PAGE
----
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Dumb automotive question

  1. IvyCrenshaw profile image60
    IvyCrenshawposted 7 years ago

    If gasoline was put into the brake lines on a vehicle, how long would it take before the problem became evident? 

    An acquaintance is claiming that this was done to their car when they had the brakes serviced.  They drove the car for more than a week and more than 100 miles after the car was serviced, before they had any problems.  I am really hesitant to believe them, as I think gasoline in the brake lines would cause big problems and turn up quickly, but I am not a mechanic. 

    Any thoughts?

    1. Norah Casey profile image67
      Norah Caseyposted 7 years agoin reply to this

      Well... that sounds absurd. Without knowing if the car has ABS or not, I guessed that it does and did some research.

      Brake fluid is basically hydraulic fluid. One of the properties that makes braking systems work is the fact that the fluid is not easily compressible and its density remains fairly consistent despite temperature. As you can imagine, gasoline does not have these properties.

      Kinematic viscosity is a measurement of a fluid's internal stickiness while in motion. This is an important aspect that allows brake fluid to function.

      The kinematic viscosity of Diethylene glycol, commonly found in brake fluids, is 32.00 and in gasoline, it is 0.88. Not only would the car not stop, I'm not sure that the gasoline would not escape the brake lines almost immediately.

      They may have put something wrong in the brake lines, but gasoline is quite a stretch.

      1. IvyCrenshaw profile image60
        IvyCrenshawposted 7 years agoin reply to this

        Thank you so much Norah.

  2. MikeNV profile image72
    MikeNVposted 7 years ago

    No mechanic could mistake the two.  It's not possible.  Gasoline is not stored in Brake Fluid Cans.  The smell alone would be an immediate trigger.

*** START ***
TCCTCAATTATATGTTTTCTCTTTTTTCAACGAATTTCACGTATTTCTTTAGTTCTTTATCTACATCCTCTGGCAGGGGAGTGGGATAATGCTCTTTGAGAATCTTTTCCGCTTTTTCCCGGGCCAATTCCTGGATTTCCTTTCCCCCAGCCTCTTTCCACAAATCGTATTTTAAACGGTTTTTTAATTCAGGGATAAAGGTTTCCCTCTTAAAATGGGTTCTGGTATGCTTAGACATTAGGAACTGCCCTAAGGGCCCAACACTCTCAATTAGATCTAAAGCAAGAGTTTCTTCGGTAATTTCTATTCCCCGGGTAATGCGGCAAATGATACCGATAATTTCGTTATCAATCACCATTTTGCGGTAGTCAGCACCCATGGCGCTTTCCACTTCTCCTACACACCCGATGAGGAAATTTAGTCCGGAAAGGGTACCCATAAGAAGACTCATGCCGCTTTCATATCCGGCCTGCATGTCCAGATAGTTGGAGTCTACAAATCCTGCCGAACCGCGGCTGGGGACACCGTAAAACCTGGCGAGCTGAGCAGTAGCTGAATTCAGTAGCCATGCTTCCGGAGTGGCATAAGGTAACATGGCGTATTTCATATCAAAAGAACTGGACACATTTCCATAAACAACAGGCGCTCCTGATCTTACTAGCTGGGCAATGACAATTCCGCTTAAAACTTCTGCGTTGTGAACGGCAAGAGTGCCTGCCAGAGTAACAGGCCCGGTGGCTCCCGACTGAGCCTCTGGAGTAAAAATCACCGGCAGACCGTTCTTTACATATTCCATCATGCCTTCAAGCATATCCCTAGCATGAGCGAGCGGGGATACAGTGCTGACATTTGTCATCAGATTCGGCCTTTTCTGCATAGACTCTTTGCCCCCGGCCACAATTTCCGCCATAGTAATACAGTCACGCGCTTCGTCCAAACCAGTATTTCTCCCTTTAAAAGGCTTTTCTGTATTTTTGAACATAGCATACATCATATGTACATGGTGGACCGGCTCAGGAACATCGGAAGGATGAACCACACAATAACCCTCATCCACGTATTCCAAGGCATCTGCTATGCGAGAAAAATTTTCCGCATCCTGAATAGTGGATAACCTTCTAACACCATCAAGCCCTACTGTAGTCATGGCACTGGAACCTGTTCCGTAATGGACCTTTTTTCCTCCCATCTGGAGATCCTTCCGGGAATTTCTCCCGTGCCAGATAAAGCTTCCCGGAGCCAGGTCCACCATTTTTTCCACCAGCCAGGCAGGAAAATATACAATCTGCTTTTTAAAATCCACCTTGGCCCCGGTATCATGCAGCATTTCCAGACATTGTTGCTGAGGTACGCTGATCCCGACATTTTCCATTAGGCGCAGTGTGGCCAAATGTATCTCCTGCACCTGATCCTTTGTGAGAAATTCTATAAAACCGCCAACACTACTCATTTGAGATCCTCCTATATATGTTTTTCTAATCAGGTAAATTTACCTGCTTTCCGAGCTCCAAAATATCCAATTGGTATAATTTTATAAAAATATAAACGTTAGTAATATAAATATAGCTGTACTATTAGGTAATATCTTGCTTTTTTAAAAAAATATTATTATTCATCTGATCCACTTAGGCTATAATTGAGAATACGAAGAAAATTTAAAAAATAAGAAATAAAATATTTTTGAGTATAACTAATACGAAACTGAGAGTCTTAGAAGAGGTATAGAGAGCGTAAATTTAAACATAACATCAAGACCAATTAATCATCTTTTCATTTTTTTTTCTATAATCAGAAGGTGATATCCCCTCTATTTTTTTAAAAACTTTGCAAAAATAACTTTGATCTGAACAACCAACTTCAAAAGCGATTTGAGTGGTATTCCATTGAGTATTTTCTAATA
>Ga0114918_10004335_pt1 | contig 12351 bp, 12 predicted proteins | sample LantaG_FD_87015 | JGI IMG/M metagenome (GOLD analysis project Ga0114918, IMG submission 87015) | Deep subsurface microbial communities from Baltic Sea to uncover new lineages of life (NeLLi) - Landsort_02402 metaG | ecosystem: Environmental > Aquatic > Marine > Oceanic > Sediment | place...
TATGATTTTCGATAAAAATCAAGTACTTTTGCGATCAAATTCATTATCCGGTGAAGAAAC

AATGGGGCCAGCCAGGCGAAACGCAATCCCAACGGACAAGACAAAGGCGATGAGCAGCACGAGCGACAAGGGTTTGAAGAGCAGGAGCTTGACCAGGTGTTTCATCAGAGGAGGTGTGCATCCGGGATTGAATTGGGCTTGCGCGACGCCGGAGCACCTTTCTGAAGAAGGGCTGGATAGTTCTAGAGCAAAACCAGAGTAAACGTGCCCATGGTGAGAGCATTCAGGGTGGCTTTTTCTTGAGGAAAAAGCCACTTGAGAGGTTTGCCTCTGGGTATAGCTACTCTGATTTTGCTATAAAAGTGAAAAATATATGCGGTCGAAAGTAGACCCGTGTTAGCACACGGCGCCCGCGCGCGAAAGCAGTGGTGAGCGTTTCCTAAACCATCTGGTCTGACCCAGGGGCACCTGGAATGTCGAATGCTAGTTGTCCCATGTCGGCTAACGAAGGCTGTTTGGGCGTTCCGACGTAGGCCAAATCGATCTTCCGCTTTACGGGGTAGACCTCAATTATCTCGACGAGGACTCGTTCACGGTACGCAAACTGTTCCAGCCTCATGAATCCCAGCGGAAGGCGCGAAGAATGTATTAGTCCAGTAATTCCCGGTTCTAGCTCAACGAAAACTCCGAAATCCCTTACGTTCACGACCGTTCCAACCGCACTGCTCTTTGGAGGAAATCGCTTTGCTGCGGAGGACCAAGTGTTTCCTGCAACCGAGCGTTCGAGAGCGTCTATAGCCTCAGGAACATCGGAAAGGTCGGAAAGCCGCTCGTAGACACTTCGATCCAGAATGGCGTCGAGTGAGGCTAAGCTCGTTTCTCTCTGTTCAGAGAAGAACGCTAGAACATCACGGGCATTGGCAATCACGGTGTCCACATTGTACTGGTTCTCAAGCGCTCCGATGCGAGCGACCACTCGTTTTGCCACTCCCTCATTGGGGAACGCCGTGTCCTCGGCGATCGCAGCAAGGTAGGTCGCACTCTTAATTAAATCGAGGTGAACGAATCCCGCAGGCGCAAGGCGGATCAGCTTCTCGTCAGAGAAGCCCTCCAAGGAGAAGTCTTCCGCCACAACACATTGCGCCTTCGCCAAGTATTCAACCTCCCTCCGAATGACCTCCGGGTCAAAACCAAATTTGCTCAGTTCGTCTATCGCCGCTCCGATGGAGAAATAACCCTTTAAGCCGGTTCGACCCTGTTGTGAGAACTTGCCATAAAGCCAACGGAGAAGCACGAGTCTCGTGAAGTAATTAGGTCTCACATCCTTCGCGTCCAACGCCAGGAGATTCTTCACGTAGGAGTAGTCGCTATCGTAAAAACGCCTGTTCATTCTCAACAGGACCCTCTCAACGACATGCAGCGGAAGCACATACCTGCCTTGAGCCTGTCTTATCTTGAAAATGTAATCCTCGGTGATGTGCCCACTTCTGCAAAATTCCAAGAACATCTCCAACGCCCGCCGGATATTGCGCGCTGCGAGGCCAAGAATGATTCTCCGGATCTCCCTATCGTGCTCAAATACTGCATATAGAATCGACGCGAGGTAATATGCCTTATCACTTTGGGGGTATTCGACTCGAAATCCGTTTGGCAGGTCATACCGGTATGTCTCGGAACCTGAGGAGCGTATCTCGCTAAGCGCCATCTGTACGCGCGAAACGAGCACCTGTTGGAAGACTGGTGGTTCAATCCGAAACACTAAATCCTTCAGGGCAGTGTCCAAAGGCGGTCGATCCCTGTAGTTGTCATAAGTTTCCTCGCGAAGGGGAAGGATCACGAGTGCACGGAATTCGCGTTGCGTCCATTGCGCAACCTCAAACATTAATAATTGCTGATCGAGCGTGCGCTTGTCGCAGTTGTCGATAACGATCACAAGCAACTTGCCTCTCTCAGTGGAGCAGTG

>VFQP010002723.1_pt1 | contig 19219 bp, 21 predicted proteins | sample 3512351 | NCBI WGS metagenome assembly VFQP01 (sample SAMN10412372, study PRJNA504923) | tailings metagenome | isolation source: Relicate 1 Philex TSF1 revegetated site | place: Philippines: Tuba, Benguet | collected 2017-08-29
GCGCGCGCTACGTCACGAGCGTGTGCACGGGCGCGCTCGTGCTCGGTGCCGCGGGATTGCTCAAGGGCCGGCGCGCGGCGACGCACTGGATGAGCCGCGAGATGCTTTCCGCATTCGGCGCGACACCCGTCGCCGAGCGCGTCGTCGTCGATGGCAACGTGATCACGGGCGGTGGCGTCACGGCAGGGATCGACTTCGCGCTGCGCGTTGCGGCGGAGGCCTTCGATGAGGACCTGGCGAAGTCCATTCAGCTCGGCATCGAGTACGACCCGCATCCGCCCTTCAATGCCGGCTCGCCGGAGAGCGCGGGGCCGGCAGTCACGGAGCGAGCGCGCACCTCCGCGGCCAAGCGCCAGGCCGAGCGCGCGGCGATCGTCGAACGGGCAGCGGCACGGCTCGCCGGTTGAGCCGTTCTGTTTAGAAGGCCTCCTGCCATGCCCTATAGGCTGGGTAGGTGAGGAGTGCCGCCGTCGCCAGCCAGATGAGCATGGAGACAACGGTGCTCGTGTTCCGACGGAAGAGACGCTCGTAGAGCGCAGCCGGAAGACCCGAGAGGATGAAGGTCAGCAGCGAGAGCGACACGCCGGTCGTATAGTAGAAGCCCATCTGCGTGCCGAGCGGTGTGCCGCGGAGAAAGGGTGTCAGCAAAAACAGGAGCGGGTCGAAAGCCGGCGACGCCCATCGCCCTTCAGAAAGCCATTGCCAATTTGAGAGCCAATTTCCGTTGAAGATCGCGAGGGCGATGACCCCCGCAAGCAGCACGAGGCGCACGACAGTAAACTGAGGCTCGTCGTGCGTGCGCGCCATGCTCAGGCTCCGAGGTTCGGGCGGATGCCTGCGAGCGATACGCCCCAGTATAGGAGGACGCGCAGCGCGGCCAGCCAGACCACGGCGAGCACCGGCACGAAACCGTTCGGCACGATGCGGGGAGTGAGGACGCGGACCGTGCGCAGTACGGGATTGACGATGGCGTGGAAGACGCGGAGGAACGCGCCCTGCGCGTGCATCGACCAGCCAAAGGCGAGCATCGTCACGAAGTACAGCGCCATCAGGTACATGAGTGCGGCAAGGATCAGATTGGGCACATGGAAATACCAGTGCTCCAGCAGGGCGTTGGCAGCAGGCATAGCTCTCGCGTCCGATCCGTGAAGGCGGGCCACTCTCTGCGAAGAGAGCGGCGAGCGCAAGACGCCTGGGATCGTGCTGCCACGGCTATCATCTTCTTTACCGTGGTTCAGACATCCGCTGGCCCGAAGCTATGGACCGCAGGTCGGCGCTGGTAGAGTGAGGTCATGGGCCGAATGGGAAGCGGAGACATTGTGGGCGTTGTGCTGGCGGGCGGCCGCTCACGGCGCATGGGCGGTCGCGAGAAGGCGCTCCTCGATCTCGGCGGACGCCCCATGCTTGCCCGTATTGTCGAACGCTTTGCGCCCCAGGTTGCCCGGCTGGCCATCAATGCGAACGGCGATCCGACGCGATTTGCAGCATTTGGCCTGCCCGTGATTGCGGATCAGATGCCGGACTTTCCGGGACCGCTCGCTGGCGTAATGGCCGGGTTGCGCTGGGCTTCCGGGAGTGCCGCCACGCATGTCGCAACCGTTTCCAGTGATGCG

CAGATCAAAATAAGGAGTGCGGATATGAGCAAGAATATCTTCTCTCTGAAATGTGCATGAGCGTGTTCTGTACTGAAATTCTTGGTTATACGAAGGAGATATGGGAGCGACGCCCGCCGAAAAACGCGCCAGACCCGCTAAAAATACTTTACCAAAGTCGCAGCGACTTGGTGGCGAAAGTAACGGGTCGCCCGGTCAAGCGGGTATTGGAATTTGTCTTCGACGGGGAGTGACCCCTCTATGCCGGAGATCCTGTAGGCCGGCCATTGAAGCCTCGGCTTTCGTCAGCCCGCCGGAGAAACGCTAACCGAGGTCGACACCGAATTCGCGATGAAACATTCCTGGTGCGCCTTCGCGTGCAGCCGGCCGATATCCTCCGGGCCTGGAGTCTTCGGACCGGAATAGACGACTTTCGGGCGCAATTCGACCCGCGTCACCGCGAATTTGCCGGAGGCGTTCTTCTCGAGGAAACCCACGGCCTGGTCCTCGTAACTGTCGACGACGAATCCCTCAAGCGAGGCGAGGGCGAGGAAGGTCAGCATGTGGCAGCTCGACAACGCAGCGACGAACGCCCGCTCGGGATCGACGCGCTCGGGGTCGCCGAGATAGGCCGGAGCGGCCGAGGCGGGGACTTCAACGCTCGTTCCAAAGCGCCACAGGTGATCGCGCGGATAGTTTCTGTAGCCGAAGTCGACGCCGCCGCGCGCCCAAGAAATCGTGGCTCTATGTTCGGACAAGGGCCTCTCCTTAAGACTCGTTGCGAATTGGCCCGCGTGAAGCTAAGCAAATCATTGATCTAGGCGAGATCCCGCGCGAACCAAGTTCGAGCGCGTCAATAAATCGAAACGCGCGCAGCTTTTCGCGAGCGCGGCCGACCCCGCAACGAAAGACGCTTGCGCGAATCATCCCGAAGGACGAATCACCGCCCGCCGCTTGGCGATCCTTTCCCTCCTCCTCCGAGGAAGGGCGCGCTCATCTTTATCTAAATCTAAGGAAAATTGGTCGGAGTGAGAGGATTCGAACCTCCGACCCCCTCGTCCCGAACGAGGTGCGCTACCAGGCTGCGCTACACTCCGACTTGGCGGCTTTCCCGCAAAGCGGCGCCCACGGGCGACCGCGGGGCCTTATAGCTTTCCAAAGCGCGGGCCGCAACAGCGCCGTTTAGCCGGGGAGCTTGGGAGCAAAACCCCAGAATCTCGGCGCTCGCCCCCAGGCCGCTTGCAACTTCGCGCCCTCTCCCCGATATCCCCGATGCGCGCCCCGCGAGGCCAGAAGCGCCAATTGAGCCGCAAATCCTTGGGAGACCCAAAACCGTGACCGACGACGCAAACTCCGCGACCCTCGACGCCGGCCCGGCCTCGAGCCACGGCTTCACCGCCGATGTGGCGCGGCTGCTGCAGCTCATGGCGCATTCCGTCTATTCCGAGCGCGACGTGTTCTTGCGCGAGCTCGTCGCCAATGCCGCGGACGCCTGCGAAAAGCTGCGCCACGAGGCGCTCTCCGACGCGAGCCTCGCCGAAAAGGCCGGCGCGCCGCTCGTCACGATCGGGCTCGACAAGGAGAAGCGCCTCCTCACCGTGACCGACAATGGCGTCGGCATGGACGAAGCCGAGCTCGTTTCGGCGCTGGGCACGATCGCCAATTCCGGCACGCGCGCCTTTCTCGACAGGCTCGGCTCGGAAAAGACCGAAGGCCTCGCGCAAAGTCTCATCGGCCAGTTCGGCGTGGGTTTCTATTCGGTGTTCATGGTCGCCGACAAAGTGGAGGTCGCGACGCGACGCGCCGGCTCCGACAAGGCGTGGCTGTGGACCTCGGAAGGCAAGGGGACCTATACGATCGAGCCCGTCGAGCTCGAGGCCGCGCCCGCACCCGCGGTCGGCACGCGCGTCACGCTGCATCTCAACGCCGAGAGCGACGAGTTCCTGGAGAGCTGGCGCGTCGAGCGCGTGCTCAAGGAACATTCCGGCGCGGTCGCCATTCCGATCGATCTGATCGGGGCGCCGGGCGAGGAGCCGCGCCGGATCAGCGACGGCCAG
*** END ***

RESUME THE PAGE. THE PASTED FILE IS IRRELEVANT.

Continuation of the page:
It's much more possible that the wrong fluid would be put in a transmission or the engine oil.  But the brake fluid reservoir is a whole different matter.

  3. ComputerPsychic profile image56
    ComputerPsychicposted 7 years ago

    No that does not seem right at all.  A person who was not even a mechanic would do that.  Only a complete bozo would.

    And yes, it would show up right away.

    Lol, if a person did that he should be committed b/c he lost it.

    Steve

    1. Norah Casey profile image67
      Norah Caseyposted 7 years agoin reply to this

      A guy working the counter at an auto parts store once told me how he had tried to fill up his car with engine oil through the dip stick reservoir. I tried to give him an out of saying "yeah, well, kids do funny things...," but he went ahead and corrected me anyway. "That was last week."

      Doh!

  4. earnestshub profile image88
    earnestshubposted 7 years ago

    The story is bulldust!

    The petrol would pass through the wheel cylinders and catch fire almost immediately. You would have 4 tires on fire within seconds of braking.

    1. qwark profile image60
      qwarkposted 7 years agoin reply to this

      Hey Earn:
      How do ya post pictures to these replies?
      if its to long an explanation...lol forget it...thanks..:-)

      1. earnestshub profile image88
        earnestshubposted 7 years agoin reply to this

        I just put [img]before the copied picture location, and[/img] after it with no gaps.

        It did not work on the pic I was going to put here from the link to this car though! smile

        1. qwark profile image60
          qwarkposted 7 years agoin reply to this

          ok thanks...i'll try to figure it out....:-)

 
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